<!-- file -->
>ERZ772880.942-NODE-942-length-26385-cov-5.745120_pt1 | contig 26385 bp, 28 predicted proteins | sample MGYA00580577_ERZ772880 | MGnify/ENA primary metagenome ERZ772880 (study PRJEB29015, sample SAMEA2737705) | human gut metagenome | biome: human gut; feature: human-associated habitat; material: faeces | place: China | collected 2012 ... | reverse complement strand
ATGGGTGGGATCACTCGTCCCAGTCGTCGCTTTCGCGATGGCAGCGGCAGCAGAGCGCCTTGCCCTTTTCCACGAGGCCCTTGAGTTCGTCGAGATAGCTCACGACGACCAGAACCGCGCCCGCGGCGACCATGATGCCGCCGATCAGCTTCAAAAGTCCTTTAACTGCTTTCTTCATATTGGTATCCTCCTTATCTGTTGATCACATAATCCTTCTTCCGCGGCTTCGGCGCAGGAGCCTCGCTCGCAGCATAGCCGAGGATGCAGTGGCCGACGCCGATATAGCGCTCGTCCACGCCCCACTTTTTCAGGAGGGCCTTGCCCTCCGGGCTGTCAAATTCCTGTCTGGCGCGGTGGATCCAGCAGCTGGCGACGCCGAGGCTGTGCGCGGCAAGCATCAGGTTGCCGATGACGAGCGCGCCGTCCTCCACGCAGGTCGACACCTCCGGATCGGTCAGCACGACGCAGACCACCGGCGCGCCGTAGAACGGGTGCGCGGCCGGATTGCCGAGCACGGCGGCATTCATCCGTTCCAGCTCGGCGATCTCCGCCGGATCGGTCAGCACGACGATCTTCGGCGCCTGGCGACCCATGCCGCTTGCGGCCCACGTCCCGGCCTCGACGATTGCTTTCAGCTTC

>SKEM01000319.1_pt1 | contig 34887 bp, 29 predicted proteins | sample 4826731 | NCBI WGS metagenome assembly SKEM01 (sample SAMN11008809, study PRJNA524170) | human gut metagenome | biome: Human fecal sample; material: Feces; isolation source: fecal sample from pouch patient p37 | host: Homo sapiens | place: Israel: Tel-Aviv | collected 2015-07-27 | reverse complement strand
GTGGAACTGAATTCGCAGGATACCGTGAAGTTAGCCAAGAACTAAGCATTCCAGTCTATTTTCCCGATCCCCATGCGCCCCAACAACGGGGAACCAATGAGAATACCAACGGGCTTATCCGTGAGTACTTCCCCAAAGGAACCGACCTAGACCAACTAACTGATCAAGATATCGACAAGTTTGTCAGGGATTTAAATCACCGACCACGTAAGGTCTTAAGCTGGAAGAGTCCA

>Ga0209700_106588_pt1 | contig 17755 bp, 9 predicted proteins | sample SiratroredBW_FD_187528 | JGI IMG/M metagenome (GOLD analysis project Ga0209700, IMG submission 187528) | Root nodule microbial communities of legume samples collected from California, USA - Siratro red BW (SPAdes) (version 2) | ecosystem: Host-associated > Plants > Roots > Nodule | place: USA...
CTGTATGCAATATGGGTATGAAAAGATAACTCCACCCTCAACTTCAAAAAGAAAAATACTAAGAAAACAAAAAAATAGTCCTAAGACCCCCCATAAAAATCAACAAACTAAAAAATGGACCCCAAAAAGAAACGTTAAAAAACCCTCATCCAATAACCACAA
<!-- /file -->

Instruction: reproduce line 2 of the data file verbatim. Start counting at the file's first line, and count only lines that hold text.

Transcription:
ATGGGTGGGATCACTCGTCCCAGTCGTCGCTTTCGCGATGGCAGCGGCAGCAGAGCGCCTTGCCCTTTTCCACGAGGCCCTTGAGTTCGTCGAGATAGCTCACGACGACCAGAACCGCGCCCGCGGCGACCATGATGCCGCCGATCAGCTTCAAAAGTCCTTTAACTGCTTTCTTCATATTGGTATCCTCCTTATCTGTTGATCACATAATCCTTCTTCCGCGGCTTCGGCGCAGGAGCCTCGCTCGCAGCATAGCCGAGGATGCAGTGGCCGACGCCGATATAGCGCTCGTCCACGCCCCACTTTTTCAGGAGGGCCTTGCCCTCCGGGCTGTCAAATTCCTGTCTGGCGCGGTGGATCCAGCAGCTGGCGACGCCGAGGCTGTGCGCGGCAAGCATCAGGTTGCCGATGACGAGCGCGCCGTCCTCCACGCAGGTCGACACCTCCGGATCGGTCAGCACGACGCAGACCACCGGCGCGCCGTAGAACGGGTGCGCGGCCGGATTGCCGAGCACGGCGGCATTCATCCGTTCCAGCTCGGCGATCTCCGCCGGATCGGTCAGCACGACGATCTTCGGCGCCTGGCGACCCATGCCGCTTGCGGCCCACGTCCCGGCCTCGACGATTGCTTTCAGCTTC